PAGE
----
Monday, July 9, 2012

The Conditions for Art

"Great art—or let’s just say more modestly, original art—is never created in the safe middle ground but always at the edge. Originality is dangerous. If you want to increase the sum of what it is possible for human beings to say, to know, to understand and therefore, in the end, to be; you actually have to go to the edge and push outwards. Originality is dangerous…and there are powerful sources in many societies, including this one, who don’t want those boundaries to be pushed outwards, who don’t want us to be allowed to think new thoughts, to think dangerous thoughts, to think original thoughts. There are forces in every society, including this one, which push back against the efforts of artists and intellectuals and thinkers to increase those boundaries. And that pushing back can sometimes be dangerous for the artist concerned but if we believe in liberty…. this is the kind of art whose right to exist we must not only defend, but celebrate. Art is not entertainment. At its very best, it’s a revolution."

Tuesday, July 3, 2012

Celebrating Life's Passages

It's been a month of travel. I was in New York City at the end of May for Book Expo America. It was huge! I signed a lot of books.

The panel discussion I was on at the PEN America Festival is now up! Click here to listen. It was a discussion of children's rights. I spoke of educational rights.  I referred to the UN Declaration on the Rights of Indigenous people, Article 17:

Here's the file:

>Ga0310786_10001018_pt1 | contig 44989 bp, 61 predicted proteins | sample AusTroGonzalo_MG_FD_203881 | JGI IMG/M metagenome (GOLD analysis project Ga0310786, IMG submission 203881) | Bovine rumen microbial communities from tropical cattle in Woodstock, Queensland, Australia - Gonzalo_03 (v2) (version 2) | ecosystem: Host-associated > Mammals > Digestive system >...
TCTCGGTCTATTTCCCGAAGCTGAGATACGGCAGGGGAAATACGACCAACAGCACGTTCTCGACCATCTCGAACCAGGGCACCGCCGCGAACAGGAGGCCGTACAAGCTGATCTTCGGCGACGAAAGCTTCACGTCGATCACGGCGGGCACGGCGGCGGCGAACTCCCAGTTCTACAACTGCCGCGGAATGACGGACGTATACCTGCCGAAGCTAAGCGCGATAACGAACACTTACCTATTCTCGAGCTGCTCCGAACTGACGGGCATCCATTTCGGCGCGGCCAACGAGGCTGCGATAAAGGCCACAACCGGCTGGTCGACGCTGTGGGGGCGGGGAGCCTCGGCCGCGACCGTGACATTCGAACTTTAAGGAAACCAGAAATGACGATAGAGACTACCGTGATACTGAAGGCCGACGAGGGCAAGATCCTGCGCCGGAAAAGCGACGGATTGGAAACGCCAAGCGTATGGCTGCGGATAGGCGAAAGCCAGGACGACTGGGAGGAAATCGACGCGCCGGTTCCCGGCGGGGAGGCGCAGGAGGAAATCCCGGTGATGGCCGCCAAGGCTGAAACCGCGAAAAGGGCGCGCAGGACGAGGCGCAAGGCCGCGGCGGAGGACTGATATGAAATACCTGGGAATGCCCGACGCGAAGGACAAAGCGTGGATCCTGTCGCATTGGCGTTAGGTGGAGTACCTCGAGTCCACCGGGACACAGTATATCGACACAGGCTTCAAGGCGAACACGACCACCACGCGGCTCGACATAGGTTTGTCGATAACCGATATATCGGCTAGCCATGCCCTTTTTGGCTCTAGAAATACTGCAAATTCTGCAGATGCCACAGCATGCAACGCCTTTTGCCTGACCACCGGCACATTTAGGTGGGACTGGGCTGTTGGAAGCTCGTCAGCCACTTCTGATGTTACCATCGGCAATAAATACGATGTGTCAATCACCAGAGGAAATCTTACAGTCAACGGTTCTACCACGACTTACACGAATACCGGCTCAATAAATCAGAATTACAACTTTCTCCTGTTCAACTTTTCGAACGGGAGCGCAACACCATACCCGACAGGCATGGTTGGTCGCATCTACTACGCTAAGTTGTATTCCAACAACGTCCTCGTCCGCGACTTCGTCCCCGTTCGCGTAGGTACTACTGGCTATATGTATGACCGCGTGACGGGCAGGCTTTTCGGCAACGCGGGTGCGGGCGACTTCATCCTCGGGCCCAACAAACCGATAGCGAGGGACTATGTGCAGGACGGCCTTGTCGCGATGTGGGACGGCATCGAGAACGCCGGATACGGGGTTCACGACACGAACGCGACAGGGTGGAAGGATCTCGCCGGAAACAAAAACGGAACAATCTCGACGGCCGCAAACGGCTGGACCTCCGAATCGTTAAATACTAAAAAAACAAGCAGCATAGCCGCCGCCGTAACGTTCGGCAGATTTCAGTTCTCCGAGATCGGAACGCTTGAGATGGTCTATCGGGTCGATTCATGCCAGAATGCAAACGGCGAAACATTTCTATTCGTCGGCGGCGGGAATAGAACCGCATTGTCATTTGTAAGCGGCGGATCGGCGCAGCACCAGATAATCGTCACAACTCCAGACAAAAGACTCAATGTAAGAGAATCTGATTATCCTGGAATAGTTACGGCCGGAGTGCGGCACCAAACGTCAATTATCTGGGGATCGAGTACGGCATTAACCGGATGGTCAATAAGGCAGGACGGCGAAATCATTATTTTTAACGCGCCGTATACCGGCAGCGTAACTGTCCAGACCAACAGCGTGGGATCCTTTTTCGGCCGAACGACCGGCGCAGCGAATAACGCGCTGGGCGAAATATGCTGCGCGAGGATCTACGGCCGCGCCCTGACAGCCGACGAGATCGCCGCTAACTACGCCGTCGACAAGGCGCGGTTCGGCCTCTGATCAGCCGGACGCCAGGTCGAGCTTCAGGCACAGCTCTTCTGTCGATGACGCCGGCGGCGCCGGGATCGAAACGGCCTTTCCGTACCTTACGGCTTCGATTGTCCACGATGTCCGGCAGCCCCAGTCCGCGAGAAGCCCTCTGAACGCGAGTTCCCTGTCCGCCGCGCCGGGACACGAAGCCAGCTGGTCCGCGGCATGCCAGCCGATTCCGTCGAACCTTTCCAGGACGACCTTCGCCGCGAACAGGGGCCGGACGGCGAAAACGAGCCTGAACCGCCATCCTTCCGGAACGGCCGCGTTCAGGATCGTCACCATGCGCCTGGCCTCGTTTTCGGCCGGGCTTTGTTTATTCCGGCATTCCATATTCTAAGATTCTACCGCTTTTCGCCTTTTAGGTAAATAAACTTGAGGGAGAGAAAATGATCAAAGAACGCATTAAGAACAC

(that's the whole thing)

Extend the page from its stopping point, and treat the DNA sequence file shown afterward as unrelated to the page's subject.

"Indigenous peoples have the right to establish and control their educational systems and institutions providing education in their own languages, in a manner appropriate to their cultural methods of teaching and learning."   
This has been eradicated in the Untied States. My point is that when we talk about the rights of children and the horrific violations occurring in many parts of the world, we must not forget to look at ourselves and our own violations.

After New York I went to Dartmouth for the graduation of my daughter, Anna Bergitte Ahgeak Tuuluk Edwardson on June 10.

She is in the middle, above, with some of her NAD (Native Americans at Dartmouth) classmates. The NAD program at Dartmouth is powerful. As I heard one visitor say, it's like a United Nations of Native American nations.  Most of the NADs wore tribal dress for graduation. Anna graduated with a degree in Film and Native American Studies. She wants to teach Iñupiaq. She wore a green atiqluk (Dartmouth colors) and kamipiaq or mukluks, which I am really proud of because they were made by one of our very young Barrow seamstresses, Jerica Aamodt, and they are beautiful! Bearded seal, calf skin and beaver:

The photo doesn't quite do them justice. My camera broke in the middle of graduation.

Fortunately there were plenty of cameras around to record the birth of my granddaughter when I returned to Anchorage. Annabel Rose Nuyaagik Tavialuk Kalayauk. She was born on June 28 at the Alaska Native Medical Center in Anchorage and she was born with her eyes wide open.

She is beautiful and very wise, I think.

What else is there? Life is good.